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Loreta’s Civil War: Neither starved nor beaten

July 30, 2016

KS43

Throughout 2016 and 2017, Stillness of Heart will share edited excerpts from the extraordinary memoir of Loreta Janeta Velazquez, who chronicled her adventures throughout the Civil War — either as herself, as a Confederate spy, or in disguise as Confederate Lt. Harry T. Buford. She fought and led men in terrible battles, fell in love, bore and lost children, and traveled throughout the U.S. and Europe, ultimately fulfilling her childhood dream of a rich and adventurous life.

You can read the entire 1876 memoir online here. Learn more about Velazquez (and the incredible documentary film Maria Agui Carter made about her) here.

Part 32: Under the shadow of tragedy, Velazquez prepares to re-enter the Civil War with grim determination to fulfill her original dream of glory.

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Our honeymoon was a very brief one. In about a week [my husband Capt. De Caulp] thought himself well enough to report for duty, and he insisted upon going, notwithstanding my entreaties for him to remain until his health was more robust. Had he been really fit to endure the exposure and toil of campaigning, I would never have offered to stay him by a word, for my patriotism, although perhaps not of so fiery a nature, was as intense now as it was when I besought my first husband to permit me to accompany him to the field, and I considered it the duty of every man, who was at all able to take a hand in the great work of resisting the advance of the enemy, to do so. But Capt. De Caulp, I knew, was far from being the strongman he once was, and I feared the consequences should he persist in carrying out his resolve.

Ho did persist, however, in spite of all I could say, and so, when I found that further argument would be useless, I prepared his baggage and bade him a sorrowful adieu. … Before reaching his command, Capt. De Caulp was taken sick again, and before I obtained any information of his condition, he had died in a Federal hospital in Chattanooga. This was a terrible blow to me, for I tenderly loved my husband, and was greatly beloved by him. Our short married life was a very happy one, and its sudden ending brought to nought all the pleasant plans I had formed for the future and left me nothing to do but to launch once more on a life of adventure and to devote my energies to the advancement of the Confederate cause.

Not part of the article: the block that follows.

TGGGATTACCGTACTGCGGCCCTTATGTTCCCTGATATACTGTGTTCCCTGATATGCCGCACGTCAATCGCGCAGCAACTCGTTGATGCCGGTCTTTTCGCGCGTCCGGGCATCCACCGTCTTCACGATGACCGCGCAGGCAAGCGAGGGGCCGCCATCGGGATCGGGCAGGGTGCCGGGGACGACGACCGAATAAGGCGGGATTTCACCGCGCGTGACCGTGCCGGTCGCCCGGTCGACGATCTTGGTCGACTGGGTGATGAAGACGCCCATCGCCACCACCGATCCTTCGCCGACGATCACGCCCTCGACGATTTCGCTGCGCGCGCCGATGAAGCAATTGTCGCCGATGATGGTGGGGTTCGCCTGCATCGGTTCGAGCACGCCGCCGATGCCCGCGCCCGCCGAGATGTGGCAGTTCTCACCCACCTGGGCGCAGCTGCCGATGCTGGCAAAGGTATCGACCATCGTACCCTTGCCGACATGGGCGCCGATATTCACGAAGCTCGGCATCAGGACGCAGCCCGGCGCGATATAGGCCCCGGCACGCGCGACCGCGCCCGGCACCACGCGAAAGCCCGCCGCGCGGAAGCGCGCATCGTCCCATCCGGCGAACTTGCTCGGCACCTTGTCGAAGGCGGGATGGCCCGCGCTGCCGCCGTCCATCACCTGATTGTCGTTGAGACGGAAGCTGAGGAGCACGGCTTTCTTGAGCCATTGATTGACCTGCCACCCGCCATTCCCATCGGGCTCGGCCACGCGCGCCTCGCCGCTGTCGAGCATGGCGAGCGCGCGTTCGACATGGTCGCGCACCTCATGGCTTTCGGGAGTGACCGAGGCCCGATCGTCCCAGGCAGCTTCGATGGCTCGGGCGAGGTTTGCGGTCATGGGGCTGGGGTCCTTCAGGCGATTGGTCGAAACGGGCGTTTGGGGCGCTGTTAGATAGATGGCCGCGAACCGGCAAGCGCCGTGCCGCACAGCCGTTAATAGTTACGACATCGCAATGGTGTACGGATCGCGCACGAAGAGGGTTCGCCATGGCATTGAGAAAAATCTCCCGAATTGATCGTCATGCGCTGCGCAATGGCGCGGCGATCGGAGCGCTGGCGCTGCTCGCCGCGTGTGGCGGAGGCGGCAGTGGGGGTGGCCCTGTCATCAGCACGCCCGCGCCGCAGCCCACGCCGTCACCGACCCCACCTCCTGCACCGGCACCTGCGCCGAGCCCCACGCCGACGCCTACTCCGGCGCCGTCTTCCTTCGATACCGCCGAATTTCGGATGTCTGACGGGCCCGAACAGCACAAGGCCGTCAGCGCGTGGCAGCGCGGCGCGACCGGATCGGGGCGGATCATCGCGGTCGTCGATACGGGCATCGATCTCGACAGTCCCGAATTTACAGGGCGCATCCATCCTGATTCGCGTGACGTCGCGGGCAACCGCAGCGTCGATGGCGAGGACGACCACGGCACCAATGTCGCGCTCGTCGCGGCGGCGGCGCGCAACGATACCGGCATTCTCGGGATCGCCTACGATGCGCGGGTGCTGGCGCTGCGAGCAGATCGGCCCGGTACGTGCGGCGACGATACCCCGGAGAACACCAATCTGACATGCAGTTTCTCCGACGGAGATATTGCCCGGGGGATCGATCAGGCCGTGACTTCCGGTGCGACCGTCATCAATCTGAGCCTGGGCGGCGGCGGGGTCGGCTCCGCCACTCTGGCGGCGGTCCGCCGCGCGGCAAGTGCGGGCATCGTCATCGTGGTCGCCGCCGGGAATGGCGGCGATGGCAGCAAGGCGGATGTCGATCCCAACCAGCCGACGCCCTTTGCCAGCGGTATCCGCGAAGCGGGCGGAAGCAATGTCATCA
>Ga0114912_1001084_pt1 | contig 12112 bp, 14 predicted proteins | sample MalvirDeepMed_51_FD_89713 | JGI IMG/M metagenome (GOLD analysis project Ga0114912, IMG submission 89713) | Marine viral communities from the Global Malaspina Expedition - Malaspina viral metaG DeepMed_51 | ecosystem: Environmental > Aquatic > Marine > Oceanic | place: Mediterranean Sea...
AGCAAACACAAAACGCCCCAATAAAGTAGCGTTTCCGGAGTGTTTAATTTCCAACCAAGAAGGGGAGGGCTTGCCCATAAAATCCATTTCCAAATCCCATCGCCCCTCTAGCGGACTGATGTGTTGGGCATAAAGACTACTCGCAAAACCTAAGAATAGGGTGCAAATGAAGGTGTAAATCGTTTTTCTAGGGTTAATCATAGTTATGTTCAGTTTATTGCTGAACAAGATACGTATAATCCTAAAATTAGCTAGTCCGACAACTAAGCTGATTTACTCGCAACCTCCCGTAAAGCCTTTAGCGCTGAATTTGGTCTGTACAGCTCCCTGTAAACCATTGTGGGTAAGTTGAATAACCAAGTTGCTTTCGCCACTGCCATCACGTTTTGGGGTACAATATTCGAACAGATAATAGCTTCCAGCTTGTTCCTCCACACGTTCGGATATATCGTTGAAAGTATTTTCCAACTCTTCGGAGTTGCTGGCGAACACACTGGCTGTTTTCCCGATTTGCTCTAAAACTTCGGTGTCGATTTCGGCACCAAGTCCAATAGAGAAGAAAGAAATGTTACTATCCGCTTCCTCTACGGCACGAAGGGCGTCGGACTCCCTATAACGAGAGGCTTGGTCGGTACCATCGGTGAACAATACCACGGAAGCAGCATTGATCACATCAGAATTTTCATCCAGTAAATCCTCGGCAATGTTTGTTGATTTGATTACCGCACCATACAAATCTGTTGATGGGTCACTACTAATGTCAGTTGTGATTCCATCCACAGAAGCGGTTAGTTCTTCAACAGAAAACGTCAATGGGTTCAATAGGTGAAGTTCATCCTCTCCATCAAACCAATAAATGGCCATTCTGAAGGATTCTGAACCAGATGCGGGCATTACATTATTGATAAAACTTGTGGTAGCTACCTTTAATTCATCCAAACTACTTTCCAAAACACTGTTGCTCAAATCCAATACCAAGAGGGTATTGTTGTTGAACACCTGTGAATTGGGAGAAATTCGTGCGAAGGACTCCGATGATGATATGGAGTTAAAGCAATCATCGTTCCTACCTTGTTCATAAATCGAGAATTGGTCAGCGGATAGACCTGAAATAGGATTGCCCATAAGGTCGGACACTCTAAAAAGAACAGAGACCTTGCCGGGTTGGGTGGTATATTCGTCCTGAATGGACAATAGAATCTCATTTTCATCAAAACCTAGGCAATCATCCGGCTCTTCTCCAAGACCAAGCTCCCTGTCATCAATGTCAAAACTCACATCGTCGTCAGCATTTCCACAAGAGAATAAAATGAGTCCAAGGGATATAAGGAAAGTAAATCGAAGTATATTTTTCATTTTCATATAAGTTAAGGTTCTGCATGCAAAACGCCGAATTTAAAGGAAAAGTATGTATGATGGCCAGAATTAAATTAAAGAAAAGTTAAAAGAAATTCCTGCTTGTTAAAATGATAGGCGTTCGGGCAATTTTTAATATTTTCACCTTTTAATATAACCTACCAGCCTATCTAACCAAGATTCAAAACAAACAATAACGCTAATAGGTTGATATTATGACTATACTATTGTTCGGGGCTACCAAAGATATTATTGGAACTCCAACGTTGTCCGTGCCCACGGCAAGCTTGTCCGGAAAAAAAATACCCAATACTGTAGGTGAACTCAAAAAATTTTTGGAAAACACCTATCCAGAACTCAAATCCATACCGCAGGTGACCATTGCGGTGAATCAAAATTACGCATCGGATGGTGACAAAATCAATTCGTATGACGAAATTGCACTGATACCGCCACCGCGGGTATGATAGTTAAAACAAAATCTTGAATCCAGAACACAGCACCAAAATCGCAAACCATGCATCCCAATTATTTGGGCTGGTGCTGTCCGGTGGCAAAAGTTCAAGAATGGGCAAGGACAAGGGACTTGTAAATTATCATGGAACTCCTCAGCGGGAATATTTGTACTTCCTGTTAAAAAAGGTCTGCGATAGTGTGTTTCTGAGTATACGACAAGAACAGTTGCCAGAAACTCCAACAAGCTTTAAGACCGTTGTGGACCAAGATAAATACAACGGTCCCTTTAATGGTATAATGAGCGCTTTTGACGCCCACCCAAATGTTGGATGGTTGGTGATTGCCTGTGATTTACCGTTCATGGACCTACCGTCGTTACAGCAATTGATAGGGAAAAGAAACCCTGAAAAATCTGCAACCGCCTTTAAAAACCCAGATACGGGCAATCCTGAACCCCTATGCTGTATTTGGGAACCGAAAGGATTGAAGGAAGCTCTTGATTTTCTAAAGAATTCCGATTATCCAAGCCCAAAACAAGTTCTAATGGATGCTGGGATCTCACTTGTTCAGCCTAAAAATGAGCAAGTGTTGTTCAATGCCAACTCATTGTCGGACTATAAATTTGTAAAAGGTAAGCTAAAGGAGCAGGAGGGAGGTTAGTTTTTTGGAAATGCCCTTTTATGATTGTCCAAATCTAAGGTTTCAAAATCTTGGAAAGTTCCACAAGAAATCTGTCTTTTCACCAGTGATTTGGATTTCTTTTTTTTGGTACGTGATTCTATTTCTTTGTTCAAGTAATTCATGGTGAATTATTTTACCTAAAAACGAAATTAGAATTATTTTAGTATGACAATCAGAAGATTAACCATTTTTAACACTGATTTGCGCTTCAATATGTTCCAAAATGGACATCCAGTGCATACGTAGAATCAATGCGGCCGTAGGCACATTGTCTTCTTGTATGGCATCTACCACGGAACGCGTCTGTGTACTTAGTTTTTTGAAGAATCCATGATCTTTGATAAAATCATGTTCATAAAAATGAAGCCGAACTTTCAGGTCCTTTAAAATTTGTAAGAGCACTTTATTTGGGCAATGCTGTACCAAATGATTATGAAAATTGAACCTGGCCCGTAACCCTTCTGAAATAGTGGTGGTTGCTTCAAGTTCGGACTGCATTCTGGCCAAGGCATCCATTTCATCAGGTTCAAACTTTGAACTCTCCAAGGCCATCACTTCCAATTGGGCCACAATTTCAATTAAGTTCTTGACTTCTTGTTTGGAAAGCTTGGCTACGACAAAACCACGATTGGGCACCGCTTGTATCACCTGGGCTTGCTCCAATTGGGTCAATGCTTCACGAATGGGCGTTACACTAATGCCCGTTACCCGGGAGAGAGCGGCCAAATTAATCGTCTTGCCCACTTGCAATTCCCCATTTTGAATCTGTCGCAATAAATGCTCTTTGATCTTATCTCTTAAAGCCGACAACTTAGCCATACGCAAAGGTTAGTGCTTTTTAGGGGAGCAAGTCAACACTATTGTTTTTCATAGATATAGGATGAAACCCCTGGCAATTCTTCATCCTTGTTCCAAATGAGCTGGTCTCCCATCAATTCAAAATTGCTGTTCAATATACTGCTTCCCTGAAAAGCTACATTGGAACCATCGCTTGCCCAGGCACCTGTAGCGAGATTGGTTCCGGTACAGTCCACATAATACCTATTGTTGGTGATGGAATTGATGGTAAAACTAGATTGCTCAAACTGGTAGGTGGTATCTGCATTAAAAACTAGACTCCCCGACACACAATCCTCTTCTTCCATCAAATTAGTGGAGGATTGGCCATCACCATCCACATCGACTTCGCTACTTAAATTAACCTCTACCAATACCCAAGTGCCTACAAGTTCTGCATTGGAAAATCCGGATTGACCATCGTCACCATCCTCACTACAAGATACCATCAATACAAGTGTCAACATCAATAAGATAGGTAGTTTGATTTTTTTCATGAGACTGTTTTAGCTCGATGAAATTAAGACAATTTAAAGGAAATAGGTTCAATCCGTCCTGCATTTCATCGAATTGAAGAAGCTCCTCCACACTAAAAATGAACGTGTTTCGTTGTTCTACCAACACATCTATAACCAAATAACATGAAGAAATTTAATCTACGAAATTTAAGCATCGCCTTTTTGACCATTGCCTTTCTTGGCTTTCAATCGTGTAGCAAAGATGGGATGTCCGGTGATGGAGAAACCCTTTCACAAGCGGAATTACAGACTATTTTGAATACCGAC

Capt. De Caulp was a native of Edinburgh, Scotland. His father was of French descent, and his mother was a Der- byshire woman. He was very highly educated, having studied in England and France with the intention of becoming a physician. His fondness for roaming, however, induced him to abandon his design, and in 1857 he and his brother came to this country and traveled over the greater part of it until 1859. In the last-named year he joined the United States Army, but on the breaking out of the war he came South and offered his services to the Confederacy. From first to last he fought nobly for the cause which he espoused, and he died in the firm belief that the Southern states would ultimately gain their independence.

Few more honorable or truer or braver men than Capt. De Caulp have ever lived. He was tall in stature, with a very imposing presence. His hair was auburn, and he had a large, full, dark, hazel eye. He was a very powerful man but as gentle as a child and exceedingly affable in his disposition and remarkably prepossessing in his manners. At the time of his death he was about twenty-nine years of age. I made an endeavor to procure his body for the purpose of sending it to his relatives in Scotland, in accordance with his last request, but, owing to the exigencies of the military situation — the Federals being in possession of Chattanooga — I was unable to do so.

Capt. De Caulp’s brother was also in the Southern army and also held the rank of captain. He died in Nashville just after the close of the war, leaving a wife, who died in New York.

When under the influence of the grief caused by the sudden death of my second husband, within so brief a period after our marriage, I felt impelled to devote myself anew to the task of advancing the cause of the Confederacy by all the means in my power, the circumstances were all materially different from what they were when, the first time I was made a widow, I started for Virginia, full of the idea of taking part in whatever fighting was to be done. It was no longer possible for me to figure as successfully in the character of a soldier as I had done. My secret was now known to a great many persons, and its discovery had already caused me such annoyance that I hesitated about assuming my uniform again, especially as I believed that, as a woman, I could perform very efficient service if I were only afforded proper opportunity. …